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No poet, of any time or culture, feels greater compassion for his life of creatures. No Buddhist-Issa was to become a monk -- acts out the credos of his faith more genuinely. The poet, a devoted follower of Basho, traveled throughout the country, often doing the most menial work, seeking spiritual companionship and inspiration for the thousands of haiku he was to write. Yet his emotional and creative life was centered in his native place, Kashiwabara in the province of Shinano (now Nagano Prefecture), and his severest pain was the result of being denied a place in his dead father’s house by his stepmother and half brother.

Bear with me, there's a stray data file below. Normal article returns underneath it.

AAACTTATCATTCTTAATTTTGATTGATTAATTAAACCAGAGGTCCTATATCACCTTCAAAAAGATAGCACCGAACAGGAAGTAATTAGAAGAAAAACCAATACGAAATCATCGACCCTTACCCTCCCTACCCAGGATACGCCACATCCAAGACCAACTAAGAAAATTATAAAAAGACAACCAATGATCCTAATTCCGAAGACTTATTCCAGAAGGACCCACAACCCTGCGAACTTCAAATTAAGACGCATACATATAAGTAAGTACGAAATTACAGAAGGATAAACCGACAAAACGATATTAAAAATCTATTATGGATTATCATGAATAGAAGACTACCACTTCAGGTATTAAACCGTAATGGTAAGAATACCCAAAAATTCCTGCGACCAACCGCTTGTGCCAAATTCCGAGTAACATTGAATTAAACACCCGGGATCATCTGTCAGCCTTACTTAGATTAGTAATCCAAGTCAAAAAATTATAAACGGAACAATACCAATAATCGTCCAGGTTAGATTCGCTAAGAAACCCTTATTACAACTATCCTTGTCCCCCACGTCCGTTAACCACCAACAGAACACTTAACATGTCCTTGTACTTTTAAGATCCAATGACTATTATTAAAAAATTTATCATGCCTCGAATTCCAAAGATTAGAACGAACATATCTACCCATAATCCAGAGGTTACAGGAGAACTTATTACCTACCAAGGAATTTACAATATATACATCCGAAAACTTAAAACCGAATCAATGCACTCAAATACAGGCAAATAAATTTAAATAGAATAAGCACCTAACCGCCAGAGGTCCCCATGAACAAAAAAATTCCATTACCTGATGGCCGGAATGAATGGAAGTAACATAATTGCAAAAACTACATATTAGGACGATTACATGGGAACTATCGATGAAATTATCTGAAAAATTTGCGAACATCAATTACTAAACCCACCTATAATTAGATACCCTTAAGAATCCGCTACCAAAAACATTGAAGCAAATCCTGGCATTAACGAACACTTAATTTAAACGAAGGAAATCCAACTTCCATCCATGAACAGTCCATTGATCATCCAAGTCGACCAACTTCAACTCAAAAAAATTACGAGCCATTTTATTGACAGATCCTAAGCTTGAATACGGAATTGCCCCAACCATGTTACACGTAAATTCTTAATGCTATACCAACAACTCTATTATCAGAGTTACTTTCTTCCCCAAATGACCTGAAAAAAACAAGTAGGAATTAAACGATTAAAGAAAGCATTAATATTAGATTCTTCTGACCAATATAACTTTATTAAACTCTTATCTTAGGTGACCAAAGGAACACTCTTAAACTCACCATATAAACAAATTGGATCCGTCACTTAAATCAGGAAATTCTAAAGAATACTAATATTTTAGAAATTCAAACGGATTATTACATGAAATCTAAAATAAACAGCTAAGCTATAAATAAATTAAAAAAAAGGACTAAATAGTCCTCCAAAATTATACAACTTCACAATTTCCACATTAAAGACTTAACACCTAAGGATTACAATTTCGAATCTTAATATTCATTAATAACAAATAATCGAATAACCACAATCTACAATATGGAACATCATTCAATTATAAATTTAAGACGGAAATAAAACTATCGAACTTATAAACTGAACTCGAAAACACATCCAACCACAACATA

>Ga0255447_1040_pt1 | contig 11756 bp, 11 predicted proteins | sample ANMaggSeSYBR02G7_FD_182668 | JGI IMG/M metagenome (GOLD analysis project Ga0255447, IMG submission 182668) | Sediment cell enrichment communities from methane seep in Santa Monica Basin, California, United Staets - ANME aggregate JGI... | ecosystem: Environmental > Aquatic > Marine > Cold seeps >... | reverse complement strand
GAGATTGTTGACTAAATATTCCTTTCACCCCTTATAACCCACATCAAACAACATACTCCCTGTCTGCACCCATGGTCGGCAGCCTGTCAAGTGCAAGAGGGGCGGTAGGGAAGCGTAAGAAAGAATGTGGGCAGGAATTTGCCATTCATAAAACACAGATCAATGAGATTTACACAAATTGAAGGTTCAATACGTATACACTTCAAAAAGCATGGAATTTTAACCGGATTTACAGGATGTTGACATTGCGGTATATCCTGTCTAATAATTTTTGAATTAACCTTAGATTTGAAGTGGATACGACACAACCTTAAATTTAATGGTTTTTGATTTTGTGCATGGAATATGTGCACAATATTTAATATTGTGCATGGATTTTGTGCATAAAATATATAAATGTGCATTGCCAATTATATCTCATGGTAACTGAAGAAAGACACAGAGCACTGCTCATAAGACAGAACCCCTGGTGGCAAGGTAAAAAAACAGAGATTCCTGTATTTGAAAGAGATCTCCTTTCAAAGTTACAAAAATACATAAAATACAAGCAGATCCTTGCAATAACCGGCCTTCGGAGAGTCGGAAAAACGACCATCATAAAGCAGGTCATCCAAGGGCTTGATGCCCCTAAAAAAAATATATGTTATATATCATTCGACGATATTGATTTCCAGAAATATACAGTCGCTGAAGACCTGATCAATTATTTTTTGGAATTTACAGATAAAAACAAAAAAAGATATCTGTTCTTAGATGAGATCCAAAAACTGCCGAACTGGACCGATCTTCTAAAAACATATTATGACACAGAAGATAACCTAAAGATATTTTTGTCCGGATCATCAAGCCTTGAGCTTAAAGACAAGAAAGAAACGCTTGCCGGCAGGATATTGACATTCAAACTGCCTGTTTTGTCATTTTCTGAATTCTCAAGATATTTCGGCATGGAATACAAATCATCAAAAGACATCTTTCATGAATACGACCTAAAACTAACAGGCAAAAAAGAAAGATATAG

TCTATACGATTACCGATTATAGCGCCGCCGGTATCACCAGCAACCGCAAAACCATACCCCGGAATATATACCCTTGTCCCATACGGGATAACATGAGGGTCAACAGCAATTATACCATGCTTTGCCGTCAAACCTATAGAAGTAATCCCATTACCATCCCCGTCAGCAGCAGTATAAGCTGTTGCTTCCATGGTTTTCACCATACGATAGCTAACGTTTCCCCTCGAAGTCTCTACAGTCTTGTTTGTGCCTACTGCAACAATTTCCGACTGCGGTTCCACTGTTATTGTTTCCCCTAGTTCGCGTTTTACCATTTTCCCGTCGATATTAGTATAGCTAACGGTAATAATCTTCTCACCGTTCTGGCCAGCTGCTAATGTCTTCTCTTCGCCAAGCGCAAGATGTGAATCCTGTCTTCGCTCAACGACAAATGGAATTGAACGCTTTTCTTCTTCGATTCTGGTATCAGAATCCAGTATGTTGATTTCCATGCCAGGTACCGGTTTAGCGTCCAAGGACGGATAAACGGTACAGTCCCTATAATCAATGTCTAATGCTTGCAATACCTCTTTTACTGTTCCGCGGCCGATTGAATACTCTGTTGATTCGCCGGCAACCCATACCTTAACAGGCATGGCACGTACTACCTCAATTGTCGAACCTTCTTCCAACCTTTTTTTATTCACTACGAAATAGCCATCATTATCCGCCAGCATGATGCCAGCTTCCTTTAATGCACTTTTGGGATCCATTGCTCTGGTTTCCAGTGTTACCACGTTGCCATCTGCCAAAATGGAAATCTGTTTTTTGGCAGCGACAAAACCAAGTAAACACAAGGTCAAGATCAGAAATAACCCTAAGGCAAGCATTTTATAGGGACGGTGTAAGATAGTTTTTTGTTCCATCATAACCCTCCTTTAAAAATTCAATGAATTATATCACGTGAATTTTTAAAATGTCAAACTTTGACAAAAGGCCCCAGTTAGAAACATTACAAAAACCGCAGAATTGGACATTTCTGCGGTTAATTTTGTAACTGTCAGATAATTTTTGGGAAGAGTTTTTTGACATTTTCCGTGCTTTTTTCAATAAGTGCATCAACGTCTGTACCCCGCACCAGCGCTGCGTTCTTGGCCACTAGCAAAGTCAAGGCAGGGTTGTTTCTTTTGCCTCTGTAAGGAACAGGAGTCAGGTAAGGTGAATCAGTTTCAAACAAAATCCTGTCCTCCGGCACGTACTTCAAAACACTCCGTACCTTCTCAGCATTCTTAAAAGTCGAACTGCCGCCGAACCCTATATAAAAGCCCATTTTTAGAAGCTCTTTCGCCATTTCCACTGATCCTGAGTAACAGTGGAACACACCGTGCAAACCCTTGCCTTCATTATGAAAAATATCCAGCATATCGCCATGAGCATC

By the time he was able to share the house of his beloved father, Issa had experienced more than most the grief of living, and much more was to follow with the death of his wife and their four children. In the face of all he continued to write, celebrating passionately the lives of all that shared the world with him, all creatures, all humans. Small wonder that Issa is so greatly loved by his fellow poets throughout the world, and by poetry lovers of all ages.